HeavyB
07-07-2005, 10:03 PM
Thanks for the input, Paul.

HeavyB
07-07-2005, 10:20 PM
Thanks. I suspect this may be the problem.

piman
07-08-2005, 05:33 AM
Hello Big6,
you seem to be a bit mislead with your electrical information.
If voltage is low, current is also low and in the case of lighting circuits, as the resistance varies with filament temperature, a lower applied voltage means lower filament temperature and higher resistance and less cuurent, i.e. it is not linear. Halogen light units do not use more current than sealed beam units either, unless you install higher wattage units when doing the change. Halogen units run hotter and are more efficient, i.e. more light for the same current.

Alec

Adrio
07-08-2005, 10:18 AM
I must agree with piman, sorry big6 but piman is correct in his statement about teh relationship between current, voltage and resistance. What you folks are trying to put into words is called Ohm's Law. The technical wording of this is:
The potential difference (voltage or V) across an ideal conductor is proportional to the current (amperage or I) through it.

The constant of proportionality is called the "resistance", R.

Ohm's Law is given by the equation: V = I*R

The comment of the fileament not being linear because of themal effects is also correct. In an incandescent lamp (the kind employing the principle of electric current heating a thin filament of wire to the point that it glows white-hot), the resistance of the filament wire will increase dramatically as it warms from room temperature to operating temperature. If we were to increase the supply voltage in a real lamp circuit, the resulting increase in current would cause the filament to increase temperature, which would in turn increase its resistance, thus preventing further increases in current without further increases in battery voltage.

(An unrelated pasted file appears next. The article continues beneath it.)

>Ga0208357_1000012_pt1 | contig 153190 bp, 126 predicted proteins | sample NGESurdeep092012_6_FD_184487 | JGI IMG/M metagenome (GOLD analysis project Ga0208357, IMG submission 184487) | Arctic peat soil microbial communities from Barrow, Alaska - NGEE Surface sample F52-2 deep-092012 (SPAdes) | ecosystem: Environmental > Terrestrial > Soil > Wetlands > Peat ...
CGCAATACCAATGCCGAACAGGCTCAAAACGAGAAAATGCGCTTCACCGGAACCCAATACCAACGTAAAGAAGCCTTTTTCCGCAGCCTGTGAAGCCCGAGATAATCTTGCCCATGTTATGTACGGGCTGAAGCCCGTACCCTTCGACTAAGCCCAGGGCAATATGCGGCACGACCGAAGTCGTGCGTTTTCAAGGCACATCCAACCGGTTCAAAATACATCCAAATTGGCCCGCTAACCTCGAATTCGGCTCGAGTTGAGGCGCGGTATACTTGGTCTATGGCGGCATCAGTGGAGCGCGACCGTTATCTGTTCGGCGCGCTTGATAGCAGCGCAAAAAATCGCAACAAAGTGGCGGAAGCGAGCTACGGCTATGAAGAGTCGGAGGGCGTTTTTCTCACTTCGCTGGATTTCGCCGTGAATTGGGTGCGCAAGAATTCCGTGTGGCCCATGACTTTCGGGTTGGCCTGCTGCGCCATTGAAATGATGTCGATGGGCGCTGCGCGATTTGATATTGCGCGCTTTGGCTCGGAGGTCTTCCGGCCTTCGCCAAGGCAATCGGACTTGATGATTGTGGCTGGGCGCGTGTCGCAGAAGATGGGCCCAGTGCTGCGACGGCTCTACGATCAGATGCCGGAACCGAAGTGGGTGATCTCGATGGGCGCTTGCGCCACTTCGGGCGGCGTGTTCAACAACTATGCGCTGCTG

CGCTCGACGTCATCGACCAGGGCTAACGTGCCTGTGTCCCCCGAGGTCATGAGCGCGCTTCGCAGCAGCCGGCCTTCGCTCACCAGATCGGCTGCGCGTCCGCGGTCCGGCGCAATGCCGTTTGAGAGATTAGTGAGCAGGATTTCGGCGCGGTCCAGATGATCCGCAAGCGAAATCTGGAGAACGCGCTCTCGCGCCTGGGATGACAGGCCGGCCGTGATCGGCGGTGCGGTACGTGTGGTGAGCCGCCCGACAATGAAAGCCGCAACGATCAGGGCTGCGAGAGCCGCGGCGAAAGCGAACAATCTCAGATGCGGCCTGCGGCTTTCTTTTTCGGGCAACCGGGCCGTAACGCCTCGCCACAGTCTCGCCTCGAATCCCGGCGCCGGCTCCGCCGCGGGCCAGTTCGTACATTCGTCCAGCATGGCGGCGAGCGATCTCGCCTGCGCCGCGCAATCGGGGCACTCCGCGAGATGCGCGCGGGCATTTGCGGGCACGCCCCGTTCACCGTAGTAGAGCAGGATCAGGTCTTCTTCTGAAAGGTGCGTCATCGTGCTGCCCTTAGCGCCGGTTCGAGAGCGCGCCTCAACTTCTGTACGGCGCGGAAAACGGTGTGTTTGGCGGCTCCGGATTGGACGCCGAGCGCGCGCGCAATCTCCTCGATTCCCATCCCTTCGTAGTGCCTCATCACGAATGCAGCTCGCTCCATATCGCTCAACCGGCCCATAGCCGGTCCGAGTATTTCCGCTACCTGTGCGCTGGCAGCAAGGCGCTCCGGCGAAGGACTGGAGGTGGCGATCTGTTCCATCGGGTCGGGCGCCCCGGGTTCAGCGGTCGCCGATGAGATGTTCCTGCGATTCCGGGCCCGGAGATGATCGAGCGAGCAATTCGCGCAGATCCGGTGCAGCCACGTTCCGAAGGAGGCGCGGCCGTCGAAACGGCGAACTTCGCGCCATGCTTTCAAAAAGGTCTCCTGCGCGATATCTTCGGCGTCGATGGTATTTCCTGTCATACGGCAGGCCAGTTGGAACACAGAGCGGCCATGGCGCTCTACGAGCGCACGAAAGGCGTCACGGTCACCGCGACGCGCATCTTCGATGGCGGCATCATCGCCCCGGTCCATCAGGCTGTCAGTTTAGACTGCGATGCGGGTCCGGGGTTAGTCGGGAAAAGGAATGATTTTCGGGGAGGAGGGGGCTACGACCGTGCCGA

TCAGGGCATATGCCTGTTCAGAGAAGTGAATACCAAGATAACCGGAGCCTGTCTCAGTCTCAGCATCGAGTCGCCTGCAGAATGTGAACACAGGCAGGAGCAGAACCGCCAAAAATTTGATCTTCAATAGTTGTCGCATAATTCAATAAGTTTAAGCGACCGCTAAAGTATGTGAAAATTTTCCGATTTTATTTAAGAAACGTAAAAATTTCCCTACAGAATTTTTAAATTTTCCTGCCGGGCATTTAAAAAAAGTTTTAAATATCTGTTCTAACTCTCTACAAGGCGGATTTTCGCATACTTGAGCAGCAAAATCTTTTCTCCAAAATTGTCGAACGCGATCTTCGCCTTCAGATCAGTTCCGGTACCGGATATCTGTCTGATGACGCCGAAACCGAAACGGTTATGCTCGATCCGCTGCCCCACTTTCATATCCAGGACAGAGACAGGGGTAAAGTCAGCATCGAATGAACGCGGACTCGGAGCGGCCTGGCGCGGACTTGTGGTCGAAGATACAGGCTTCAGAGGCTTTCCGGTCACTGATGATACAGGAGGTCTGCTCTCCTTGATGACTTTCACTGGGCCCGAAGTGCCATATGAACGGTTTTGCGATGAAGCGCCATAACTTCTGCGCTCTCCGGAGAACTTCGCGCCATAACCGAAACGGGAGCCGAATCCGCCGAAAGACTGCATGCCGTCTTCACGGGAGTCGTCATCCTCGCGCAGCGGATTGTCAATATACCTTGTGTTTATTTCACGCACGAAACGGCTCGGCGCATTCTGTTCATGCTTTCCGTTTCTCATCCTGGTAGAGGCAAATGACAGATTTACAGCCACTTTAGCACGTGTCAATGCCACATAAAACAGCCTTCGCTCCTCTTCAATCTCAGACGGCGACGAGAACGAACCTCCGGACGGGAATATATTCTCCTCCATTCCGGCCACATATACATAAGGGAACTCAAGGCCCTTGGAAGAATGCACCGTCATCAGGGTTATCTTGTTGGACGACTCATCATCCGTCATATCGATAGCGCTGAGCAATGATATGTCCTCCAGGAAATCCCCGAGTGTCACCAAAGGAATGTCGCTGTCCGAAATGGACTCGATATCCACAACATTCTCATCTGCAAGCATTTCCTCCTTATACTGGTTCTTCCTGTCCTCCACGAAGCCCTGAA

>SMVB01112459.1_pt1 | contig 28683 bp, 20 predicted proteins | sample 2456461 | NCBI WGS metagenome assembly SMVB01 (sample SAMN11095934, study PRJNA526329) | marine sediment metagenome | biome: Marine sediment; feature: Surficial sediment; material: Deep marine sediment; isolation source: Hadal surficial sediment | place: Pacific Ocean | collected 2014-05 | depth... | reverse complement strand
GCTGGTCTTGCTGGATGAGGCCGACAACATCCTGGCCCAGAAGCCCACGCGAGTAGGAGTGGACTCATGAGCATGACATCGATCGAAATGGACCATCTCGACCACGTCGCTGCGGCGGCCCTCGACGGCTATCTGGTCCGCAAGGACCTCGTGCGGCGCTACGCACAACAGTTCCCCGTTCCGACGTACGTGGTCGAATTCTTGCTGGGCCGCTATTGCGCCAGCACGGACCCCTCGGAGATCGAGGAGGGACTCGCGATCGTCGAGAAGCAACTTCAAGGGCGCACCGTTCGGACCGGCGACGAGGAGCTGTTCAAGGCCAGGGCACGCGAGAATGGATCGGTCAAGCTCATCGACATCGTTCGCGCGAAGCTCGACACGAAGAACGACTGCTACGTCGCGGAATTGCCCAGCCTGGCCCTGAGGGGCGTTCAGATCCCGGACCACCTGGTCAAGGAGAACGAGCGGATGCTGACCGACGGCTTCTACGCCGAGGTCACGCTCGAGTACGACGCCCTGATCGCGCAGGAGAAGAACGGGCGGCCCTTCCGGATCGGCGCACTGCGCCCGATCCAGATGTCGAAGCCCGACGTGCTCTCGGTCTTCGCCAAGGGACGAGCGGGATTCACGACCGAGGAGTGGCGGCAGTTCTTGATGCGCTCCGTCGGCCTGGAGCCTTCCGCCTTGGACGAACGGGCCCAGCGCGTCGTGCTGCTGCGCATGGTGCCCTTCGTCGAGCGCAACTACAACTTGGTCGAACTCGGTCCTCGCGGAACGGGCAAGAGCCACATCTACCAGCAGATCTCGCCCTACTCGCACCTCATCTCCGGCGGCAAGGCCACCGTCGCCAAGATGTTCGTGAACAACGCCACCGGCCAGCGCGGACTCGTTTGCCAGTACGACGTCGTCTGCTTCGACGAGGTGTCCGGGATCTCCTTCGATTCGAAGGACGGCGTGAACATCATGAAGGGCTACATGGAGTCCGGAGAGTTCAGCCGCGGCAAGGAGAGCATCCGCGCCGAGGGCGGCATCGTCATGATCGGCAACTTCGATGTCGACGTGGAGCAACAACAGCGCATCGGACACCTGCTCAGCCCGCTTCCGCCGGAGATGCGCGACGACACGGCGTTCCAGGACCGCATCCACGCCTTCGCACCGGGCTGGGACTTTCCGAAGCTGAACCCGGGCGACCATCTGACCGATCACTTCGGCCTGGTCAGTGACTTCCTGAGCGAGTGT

big6
07-08-2005, 11:01 AM
E=IR...

BOXoROCKS
07-08-2005, 11:02 AM
Boy, it looks like a bunch of young guys in the Brit car world.
Unless your left arm is broken,...you got turn signals.

Adrio
07-08-2005, 11:11 AM
Thanks for calling me young. That has not happened in a while even though I still feel as young as when I first got my TR3 in 1980.

I threw the Ohm's Law etc. in there just out of obligation to myprofession as an electrical engineer. For some odd reason I felt compelled but in more of a jokular vein. I trust this fun group was not offended.

piman
07-08-2005, 01:01 PM
Hello Adrio,

as you are probably aware, there is a common misconception that the stated wattage is assumed to be fixed and using the formula of wattage = volts times amperes, then if the voltage goes down the current goes up, which of course is not the way of things. Lower voltage = lower current = reduced wattage. Certainly some people will have come across reduced voltage in electric motors giving rise to an increase in current, but that is due to an entirely different reason and does not apply to resistive circuits.

Alec

Adrio
07-08-2005, 02:36 PM
piman, you hit the nail on the head. If some one were to assume the wattage was the fixed value then that is how the misconception would occure. Well stated, I tip my hat to you for being able to say it so clearly.

BOXoROCKS
07-08-2005, 08:21 PM
Ha ha ha ha ha, very good Box, that was funnie,............... geesh you guys.